Our EAA chapter built one of those quite a few years ago. I built the jigs and all the ribs, but really don't remember details.
We initially traded it for a long term lease on a pre-war J3 cub to a museum that wante the Nieuport for static display. Then they de-accessioned the Nieuport and one of our members bought it back. Grapevine says it could fly this year......

smt
The life expectancy is supposed to be 8-10yrs but to be honest I'll be happy to have 5yrs before recover and will go to a better material or change it to tin. It's a single truss building so not much weight can be added. It's a stop gap until I build the actual shop around the fabric building. Right now it only has gravel floor so to build rolling cabinets will take large/rubber tired casters to make them feasible. That is one of the reasons I'm interested in the in feed space required for general aircraft building. Weather the longest pieces ever to be ripped on the tablesaw will be 8' or 16' Sitka or equivalent.
 

CBHurricane

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Messages
31
Location
Olds, Alberta, Canada
I see that my videos from my phone did not upload so when I get home I will take pictures of the 4 quadrants in the building. I did a big clean-out over the weekend and am putting everything back in. You'll see in the photos a general layout of some items as workbenches will still need to be made
 

CBHurricane

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Messages
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Location
Olds, Alberta, Canada
First photo you can see the tablesaw, and vacuum along the wall in rough spots where they'll sit in the work bench. For those wondering about heat you can see the stove pipe, it does have an in line fan for those worried about expelling smoke.
Second photo will be a 20'x2' assembly table that I can roll away from the wall and fold up to 20'x4'.
Third photo is 2wheel and 4wheel storage.
Fourth photo will have metal work and auto tools.
 

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Floydr92

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My time spent away from being regularly active on this forum over the past 5 years has been to set up and run my joinery manufacturing business. One thing i leaned quickly is machines and tables move regularly depending on what's being made, how much stock has been delivered and gets in the way, how much assembly space is needed etc.

Buy a pallet truck and put everything on legs so you can move with the pallet truck. castors on benches are a bad idea, you want your benches solid and heavy. the pictures you've shown would be much improved with the castors removed, legs extended/bottom shelves raised for pallet truck clearance, and a couple of diagonal braces on the flimsy flippy one. Around the perimeter of the workshop i've fitted basically a french cleat so all the benches can be lifted and moved about with the pallet truck, and then they lock into the cleat/rail which keeps them level in one axis atleast and then if needed i can whack a couple of wedges under the front legs.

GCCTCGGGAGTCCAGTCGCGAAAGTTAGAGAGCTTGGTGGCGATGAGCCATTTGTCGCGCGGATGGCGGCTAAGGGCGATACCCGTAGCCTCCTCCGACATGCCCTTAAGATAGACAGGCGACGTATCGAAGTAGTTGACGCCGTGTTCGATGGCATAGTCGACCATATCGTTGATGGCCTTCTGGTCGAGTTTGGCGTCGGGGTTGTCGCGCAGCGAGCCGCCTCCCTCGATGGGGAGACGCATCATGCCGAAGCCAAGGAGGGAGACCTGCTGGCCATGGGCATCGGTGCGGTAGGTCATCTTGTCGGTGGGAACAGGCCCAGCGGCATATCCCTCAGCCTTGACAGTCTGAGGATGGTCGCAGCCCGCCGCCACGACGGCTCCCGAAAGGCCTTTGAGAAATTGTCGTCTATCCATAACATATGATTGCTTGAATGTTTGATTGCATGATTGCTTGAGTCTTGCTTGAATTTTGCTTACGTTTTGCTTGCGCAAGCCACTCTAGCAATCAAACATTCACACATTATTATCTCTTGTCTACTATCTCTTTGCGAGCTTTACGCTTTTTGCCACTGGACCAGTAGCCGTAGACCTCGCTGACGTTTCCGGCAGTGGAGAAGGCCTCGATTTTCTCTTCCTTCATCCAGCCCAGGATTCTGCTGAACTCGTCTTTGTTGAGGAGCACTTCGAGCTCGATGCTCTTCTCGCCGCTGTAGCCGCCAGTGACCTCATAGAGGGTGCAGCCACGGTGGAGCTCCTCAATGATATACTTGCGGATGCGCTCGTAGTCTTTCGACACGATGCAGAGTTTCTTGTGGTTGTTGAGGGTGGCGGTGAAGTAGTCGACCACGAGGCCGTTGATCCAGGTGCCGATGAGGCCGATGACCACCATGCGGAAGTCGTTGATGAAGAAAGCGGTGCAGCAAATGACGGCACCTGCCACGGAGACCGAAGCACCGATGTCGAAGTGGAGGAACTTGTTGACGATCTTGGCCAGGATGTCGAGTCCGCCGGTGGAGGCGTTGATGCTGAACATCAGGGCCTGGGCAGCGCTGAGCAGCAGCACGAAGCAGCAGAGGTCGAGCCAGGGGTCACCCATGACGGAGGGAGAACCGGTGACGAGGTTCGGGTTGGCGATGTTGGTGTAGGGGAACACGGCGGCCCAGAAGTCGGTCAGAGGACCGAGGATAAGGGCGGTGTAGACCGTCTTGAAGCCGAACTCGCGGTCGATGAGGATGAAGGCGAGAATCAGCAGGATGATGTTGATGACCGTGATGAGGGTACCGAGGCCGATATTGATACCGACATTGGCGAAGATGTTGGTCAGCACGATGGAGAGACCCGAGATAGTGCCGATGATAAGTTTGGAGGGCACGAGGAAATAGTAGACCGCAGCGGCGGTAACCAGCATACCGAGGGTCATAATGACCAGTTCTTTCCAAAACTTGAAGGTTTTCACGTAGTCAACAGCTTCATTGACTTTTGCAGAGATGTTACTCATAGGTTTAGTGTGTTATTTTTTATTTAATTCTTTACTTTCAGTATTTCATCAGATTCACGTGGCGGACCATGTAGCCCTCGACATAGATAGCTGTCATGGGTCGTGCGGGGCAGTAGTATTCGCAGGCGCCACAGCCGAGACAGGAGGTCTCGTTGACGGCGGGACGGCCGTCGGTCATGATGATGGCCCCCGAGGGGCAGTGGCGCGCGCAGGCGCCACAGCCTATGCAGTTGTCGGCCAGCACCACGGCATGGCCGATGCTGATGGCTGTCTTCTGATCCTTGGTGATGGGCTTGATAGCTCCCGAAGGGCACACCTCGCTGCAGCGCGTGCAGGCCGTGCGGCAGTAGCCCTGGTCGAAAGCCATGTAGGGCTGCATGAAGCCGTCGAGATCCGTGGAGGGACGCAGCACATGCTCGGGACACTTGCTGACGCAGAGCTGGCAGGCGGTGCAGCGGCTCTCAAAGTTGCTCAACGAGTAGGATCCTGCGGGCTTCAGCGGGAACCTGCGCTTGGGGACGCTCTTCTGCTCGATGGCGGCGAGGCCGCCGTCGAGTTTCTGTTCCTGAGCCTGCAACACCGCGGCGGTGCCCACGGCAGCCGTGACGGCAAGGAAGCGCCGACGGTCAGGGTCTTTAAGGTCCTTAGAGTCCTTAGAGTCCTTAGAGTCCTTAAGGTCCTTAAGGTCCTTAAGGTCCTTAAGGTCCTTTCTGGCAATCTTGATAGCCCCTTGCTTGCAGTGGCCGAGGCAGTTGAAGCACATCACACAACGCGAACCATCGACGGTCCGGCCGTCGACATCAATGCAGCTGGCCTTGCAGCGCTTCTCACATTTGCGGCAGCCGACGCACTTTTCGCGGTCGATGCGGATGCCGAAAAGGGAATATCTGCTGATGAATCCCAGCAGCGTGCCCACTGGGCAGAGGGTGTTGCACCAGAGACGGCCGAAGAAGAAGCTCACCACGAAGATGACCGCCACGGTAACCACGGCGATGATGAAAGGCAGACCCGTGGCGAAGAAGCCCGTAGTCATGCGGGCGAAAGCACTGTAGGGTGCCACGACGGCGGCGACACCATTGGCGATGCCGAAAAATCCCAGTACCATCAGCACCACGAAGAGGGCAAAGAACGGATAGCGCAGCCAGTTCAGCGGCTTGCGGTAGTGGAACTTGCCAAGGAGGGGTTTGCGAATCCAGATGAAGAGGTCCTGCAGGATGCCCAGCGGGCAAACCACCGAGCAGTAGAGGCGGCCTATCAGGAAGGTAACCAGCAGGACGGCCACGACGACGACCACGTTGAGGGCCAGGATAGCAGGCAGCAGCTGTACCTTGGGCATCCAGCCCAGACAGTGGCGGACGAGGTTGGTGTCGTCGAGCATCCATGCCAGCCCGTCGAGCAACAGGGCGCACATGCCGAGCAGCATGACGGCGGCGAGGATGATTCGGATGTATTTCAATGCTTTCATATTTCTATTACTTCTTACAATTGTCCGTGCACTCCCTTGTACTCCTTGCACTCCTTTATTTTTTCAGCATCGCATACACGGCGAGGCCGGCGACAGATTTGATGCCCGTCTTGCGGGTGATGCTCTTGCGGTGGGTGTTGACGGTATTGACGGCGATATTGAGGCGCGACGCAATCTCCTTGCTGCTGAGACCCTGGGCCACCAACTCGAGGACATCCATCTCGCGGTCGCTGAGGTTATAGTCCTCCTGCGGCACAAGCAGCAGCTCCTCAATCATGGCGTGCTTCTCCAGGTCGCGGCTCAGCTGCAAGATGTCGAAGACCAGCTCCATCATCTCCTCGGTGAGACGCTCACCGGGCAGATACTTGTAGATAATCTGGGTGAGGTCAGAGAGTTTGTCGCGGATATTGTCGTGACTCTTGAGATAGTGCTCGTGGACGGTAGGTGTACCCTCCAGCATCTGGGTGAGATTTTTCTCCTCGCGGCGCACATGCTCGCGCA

Table saw in-feed and outfeed should be 16' minimum if you can get it, ideally with a little wiggle room for ripping 16' stock. cross cut saw the same. You're always going to need 16' to the left of you to dress the right hand edge, rarely going to need 16' to the right of you unless cutting a tiny piece off.

In terms of cutting sheets - I have a big SCM panel saw designed to do just that, but sometimes (Most of the time when there's just one of me about!) it's easier to take the tool to the wood, than the wood to the tool. Buy a good track saw (makita is the best i've used despite not being a makita guy generally, but the cheaper Erbauer one is astounding value and the tracks fit far more expensive saws which surprised me!).
I have four 8'x4' work benches all with a sacraficial layer of MDF on top. Makes a good flat surface you can chew up and use for cutting sheets on without worrying about the table being marked, or a couple of bearers between sheets on the stack works just as well. make all benches/tables/units the exact same height as re-configuring becomes easy - a storage unit can become a trestle etc.
 

rv7charlie

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Pocahontas MS
Having that much sq footage is great, but once you begin to actually work on the project itself, other factors can come into play. Many more experienced builders than me have made the point that you want just as much space as you need to work, but no more. If you expand to fill the space, getting to/from tools, parts, etc consumes an amazing amount of time. I'm finishing up an RV7. Until I got ready to put the wings on for the 1st time, the entire project (except the crate containing the finished canopy) lived in an insulated/heated (with an ancient natural gas room heater) ~ 20' x 22' room inside my 48' x 80' hangar. I even fit the gear leg fairings, wheel pants, and did the engine installation in that space. A little cramped occasionally, but tools and parts were never more than a few steps away from where I was working. I fit the canopy, then boxed it up in the main hangar. Fab'd the motor mount (alternative engine), hung the engine, fit the cowl, etc etc, and then removed the engine/mount assy to reduce walking around it while installing the 'systems'. Once the gear/fairings were fitted, they came back off and the fuselage went back on its rolling dolly, about a foot off the floor, to reduce climbing steps getting in/out of the fuselage. Wings were strapped to the ceiling until the move to fit them to the fuselage. Etc Etc.